OSGi Components – Simply Simple – Part I

There is a lot of prejudice and misunderstanding when it comes to OSGi. As with every technology there is a learning curve and some things might be different than you are used to. But change isn’t necessarily a bad thing.

Component-oriented development is a very common and powerful software engineering style where you assemble your application out of components. A component might offer a service, e.g. a scheduler service. Other components can use this scheduler service.

Or a little bit more formal: a component is a piece of software managed by a (component) container. In Java this means this is an instance, created and managed by a container. Therefore it is not the task of the developer to create or configure these instances. This is the task of the container. If the component uses other services, it is also the task of the container to pass these services to the component. Therefore a service is a component which provides one or more services. In Java this means a service implements one or more interfaces where an interface represents the service description or contract.

OSGi Components with Declarative Services

I will show that developing components with OSGi is really simple and straightforward with no additional cruft – and I think it can’t really get much easier than this. We’ll be using the Declarative Services specification(see OSGi Compendium Chapter 112) in it’s latest version (R6). With the use of the annotations also defined in this specification, components are usually POJOs with all its benefits.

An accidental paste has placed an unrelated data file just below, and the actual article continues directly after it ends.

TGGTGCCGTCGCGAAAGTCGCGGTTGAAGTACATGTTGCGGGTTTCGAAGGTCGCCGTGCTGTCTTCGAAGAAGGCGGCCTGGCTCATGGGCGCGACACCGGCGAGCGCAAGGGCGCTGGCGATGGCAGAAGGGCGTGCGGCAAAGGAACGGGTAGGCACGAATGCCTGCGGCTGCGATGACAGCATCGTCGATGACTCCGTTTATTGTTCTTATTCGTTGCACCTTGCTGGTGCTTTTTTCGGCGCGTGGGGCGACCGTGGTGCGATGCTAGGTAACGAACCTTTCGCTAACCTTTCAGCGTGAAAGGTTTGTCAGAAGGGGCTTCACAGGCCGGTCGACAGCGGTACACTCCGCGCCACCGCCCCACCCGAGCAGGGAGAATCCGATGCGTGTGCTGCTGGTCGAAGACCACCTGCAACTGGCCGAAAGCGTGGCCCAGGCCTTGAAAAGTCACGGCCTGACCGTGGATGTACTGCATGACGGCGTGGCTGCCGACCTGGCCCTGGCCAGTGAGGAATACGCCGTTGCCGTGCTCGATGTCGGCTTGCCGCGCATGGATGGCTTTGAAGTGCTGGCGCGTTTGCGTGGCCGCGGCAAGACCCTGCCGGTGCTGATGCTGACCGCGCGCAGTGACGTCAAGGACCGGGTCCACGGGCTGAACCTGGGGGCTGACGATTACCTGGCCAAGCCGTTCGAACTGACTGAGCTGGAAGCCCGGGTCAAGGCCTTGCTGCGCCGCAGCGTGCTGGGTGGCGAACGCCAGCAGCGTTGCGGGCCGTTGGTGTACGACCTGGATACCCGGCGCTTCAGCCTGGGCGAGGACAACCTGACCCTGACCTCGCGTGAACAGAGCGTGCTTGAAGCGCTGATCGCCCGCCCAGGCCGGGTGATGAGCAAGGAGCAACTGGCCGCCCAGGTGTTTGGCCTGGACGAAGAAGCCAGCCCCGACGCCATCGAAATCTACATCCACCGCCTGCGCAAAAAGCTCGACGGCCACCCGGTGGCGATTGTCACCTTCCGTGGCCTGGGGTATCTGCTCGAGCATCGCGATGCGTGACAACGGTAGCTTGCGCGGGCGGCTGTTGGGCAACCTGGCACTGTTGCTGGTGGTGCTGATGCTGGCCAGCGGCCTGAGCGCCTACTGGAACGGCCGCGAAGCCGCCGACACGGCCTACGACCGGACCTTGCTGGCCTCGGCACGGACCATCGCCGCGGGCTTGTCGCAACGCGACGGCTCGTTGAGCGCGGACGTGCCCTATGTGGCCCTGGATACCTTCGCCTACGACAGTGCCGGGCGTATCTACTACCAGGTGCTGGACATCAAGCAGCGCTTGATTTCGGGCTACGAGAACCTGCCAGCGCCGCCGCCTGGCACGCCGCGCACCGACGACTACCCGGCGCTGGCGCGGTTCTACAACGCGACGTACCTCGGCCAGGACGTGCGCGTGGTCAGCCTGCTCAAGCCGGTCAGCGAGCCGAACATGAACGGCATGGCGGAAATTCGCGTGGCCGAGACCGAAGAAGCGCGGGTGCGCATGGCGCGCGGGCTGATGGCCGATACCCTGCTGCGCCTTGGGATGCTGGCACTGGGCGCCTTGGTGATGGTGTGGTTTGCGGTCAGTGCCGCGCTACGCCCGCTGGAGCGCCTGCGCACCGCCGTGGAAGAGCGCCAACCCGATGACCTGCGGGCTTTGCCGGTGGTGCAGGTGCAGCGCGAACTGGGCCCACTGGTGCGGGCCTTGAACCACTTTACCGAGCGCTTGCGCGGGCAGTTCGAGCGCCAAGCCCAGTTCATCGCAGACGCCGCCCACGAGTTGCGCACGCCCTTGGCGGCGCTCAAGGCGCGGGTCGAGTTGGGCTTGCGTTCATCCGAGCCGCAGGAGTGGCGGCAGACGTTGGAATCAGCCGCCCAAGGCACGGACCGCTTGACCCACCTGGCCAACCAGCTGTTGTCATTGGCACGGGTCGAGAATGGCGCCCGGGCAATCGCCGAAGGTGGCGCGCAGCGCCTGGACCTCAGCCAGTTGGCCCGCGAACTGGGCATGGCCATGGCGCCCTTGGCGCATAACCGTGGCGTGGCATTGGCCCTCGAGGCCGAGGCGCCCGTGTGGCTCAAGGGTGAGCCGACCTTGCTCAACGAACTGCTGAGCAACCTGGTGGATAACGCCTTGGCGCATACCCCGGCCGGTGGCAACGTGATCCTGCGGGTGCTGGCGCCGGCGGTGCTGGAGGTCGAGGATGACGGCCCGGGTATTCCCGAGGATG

I will not go into the usual tooling discussion – there are different tools out there for your favorite development environment for processing these annotations, like Ant, Maven, Gradle. In contrast to other solutions, all the annotations are build time annotations. They are processed by some tooling and create additional files which are put in the final jar (bundle). I don’t explain everything in every detail and leave out things here and there – it is advisable to read the mentioned specs in addition!